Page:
Beginning the End of Violence

NVC is a “language of life” that helps us to transform old patterns of defensiveness and aggressiveness into compassion and empathy and to improve the quality of all of our relationships. Studying and practicing NVC creates a foundation for learning about ourselves and our relationships in every moment, and helps us to remain focused on what is happening right here, right now. Although it is a model for communication, NVC helps us to realize just how important connection is in our lives. In fact, having the intention to connect with ourselves and others is one of the most important goals of practicing and living NVC. We live our lives from moment to moment, yet most of the time we are on autopilot, reacting out of habit rather than out of awareness and presence of mind. By creating a space for attention and respect in every moment, NVC helps create a pathway and a practice that is accessible and approachable.

Four Components

  1. Observation: Observation without evaluation consists of noticing concrete things and actions around us. We learn to distinguish between judgment and what we sense in the present moment, and to simply observe what is there.
  2. Feeling: When we notice things around us, we inevitably experience varying emotions and physical sensations in each particular moment. Here, distinguishing feelings from thoughts is an essential step to the NVC process.
  3. Needs: All individuals have needs and values that sustain and enrich their lives. When those needs are met, we experience comfortable feelings, like happiness or peacefulness, and when they are not, we experience uncomfortable feelings, like frustration. Understanding that we, as well as those around us, have these needs is perhaps the most important step in learning to practice NVC and to live empathically.
  4. Request: To make clear and present requests is crucial to NVC’s transformative mission. When we learn to request concrete actions that can be carried out in the present moment, we begin to find ways to cooperatively and creatively ensure that everyone’s needs are met.

Two Parts

  1. Empathy: Receiving from the heart creates a means to connect with others and share experiences in a truly life enriching way. Empathy goes beyond compassion, allowing us to put ourselves into another’s shoes to sense the same feelings and understand the same needs; in essence, being open and available to what is alive in others. It also gives us the means to remain present to and aware of our own needs and the needs of others even in extreme situations that are often difficult to handle.
  2. Honesty: Giving from the heart has its root in honesty. Honesty begins with truly understanding ourselves and our own needs, and being in tune with what is alive in us in the present moment. When we learn to give ourselves empathy, we can start to break down the barriers to communication that keep us from connecting with others.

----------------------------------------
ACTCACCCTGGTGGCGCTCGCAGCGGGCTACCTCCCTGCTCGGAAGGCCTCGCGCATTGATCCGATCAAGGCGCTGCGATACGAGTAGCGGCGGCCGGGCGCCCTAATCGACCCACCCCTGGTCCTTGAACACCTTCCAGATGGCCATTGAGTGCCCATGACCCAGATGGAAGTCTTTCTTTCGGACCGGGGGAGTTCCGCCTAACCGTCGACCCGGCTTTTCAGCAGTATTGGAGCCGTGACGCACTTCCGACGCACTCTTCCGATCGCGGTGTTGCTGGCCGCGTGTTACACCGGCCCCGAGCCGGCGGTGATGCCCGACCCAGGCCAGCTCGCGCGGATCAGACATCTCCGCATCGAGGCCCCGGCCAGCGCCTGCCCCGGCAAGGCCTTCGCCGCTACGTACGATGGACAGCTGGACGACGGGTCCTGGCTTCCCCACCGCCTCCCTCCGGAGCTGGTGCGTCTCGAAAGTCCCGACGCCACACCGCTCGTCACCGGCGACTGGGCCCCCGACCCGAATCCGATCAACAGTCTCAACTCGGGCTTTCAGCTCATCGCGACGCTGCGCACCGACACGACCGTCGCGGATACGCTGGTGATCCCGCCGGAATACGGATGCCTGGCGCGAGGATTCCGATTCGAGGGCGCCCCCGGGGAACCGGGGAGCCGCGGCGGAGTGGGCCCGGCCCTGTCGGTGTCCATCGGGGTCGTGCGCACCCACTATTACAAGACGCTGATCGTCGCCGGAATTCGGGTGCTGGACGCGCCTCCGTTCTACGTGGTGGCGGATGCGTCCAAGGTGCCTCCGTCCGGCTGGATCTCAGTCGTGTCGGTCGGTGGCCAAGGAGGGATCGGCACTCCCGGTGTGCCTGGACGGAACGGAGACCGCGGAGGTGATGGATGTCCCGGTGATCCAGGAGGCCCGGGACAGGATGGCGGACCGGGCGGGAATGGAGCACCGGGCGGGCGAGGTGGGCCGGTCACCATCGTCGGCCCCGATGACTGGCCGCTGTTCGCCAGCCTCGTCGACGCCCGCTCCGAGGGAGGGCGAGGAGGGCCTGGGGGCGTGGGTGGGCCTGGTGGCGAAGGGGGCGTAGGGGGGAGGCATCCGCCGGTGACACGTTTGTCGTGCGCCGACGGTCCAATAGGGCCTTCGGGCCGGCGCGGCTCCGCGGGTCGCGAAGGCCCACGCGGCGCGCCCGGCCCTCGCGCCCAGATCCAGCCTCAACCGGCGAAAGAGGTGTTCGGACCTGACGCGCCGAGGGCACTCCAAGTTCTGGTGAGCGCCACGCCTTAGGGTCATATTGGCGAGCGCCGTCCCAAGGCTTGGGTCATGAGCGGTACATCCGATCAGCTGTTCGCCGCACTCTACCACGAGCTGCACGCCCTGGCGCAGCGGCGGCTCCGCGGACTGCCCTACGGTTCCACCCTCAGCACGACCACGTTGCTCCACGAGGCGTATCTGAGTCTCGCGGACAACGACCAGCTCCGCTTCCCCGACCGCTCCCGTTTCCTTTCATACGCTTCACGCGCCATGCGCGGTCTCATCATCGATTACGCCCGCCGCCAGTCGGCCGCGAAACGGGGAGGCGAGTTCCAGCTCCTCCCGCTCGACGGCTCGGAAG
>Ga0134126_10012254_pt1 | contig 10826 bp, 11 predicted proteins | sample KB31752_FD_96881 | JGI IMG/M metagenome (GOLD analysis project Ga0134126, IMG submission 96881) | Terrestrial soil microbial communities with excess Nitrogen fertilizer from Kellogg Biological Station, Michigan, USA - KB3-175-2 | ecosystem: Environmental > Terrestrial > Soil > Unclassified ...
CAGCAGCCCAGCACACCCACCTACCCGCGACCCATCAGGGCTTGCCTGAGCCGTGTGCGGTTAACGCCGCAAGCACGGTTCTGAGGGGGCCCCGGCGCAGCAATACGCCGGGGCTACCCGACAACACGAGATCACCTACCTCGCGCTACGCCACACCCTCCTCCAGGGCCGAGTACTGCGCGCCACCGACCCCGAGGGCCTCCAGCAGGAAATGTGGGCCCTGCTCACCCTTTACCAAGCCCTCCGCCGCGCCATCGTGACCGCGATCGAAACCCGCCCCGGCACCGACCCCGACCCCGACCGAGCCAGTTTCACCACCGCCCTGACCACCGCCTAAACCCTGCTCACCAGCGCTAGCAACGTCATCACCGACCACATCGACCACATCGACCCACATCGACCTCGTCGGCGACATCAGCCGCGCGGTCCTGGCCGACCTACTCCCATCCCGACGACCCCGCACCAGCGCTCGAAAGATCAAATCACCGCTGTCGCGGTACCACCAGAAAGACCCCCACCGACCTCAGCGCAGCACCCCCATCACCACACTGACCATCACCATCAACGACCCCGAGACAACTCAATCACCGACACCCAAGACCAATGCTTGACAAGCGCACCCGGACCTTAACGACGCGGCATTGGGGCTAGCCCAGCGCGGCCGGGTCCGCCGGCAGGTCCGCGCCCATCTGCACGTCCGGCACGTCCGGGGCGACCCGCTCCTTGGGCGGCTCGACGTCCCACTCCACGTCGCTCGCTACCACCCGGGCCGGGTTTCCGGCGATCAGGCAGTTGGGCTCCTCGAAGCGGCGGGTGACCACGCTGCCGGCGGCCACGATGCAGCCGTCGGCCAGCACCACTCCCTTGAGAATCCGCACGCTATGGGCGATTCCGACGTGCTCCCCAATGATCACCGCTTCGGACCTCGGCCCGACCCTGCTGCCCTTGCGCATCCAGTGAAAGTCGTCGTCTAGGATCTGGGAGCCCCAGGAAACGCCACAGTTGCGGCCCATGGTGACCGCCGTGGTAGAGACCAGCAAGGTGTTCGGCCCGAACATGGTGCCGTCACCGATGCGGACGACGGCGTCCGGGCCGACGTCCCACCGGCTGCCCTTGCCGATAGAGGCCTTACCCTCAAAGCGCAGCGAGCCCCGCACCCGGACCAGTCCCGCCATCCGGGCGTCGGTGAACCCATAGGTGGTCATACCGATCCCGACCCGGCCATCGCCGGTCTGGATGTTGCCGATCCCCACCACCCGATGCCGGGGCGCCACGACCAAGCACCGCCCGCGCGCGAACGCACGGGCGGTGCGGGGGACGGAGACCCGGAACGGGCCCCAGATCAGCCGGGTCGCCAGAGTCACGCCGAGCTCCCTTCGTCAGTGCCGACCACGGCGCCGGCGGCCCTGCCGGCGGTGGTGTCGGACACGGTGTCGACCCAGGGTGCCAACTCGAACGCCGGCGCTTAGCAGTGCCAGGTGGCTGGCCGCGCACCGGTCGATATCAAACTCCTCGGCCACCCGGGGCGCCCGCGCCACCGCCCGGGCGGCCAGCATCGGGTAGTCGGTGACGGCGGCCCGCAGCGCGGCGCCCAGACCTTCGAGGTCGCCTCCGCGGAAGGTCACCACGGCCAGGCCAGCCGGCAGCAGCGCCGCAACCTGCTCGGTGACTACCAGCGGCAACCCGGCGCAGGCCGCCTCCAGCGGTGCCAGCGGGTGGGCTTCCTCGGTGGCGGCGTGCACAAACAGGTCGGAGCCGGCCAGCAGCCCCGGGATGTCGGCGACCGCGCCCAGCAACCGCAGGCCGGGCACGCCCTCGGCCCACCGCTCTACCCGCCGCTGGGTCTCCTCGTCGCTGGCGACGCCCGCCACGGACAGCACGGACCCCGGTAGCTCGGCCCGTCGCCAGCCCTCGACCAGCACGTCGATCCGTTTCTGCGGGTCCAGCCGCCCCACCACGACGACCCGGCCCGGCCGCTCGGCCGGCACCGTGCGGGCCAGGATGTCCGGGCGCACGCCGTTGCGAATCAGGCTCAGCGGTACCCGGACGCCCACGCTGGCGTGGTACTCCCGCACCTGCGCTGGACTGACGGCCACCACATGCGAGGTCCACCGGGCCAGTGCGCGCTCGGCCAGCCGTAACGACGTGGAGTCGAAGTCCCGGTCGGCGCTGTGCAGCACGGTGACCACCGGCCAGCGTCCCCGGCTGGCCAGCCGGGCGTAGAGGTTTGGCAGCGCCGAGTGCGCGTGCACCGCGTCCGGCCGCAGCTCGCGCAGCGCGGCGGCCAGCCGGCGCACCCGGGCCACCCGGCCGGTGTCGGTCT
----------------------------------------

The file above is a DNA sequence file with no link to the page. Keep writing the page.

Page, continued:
. . . A model for life enriching communication that can be highly effective in solving conflict with our family members, with our friends, with our coworkers, and with ourselves. The basic outline of the model is the following:

When I see that______________
I feel ______________
because my need for ________________ is/is not met.
Would you be willing to __________________?

Keep in mind that this is just a model, and that using this form and this language is not the most important aspect of NVC. In fact, as you practice more and learn more, you’ll begin to notice that all four of these components can be present in the complete absence of the form.

  • Throughout the course of the week, begin to notice how you are feeling, and when your needs are or are not met. Notice when you are acting with empathy and honesty in your relationships with yourself and with others, and begin to see the place for nonviolence in everyday existence.

What do you mean, “giving of ourselves”?

To me, giving of ourselves means an honest expression of what’s alive in us in this moment. It intrigues me why every culture asks upon greeting each other, “How are you?” It’s such an important question. What a gift it is to be able to know at any given moment what is alive in someone.

To give a gift of one’s self is a manifestation of love. It is when you reveal yourself nakedly and honestly, at any given moment, for no other purpose than as a gift of what’s alive in you. Not to blame, criticize, or punish. Just “Here I am, and here is what I would like.” This is my vulnerability at this moment. To me, that is a way of manifesting love.

And the other way we give of ourselves is through how we receive another person’s message. To receive it empathically, connecting with what’s alive in them, making no judgment. Just to hear what is alive in the other person and what they would like. So Nonviolent Communication is just a manifestation of what I understand love to be.

Nonviolent Communication came out of your desire to manifest love?

I was also helped by empirical research in psychology that defined the characteristics of healthy relationships and by studying people who were living manifestations of loving people. Out of these sources I pulled together this process that helped me to connect with people in what I could understand is a loving way.

Leu, Lucy. Nonviolent Communication: Companion Workbook. Encinitas, CA: PuddleDancer Press, 2003.

Rosenberg, Marshall. Nonviolent Communication: A Language of Life. Encinitas, CA: PuddleDancer Press, 2003.

You can get these resources through The Center for Nonviolent Communication (www.cnvc.org/bookstore).

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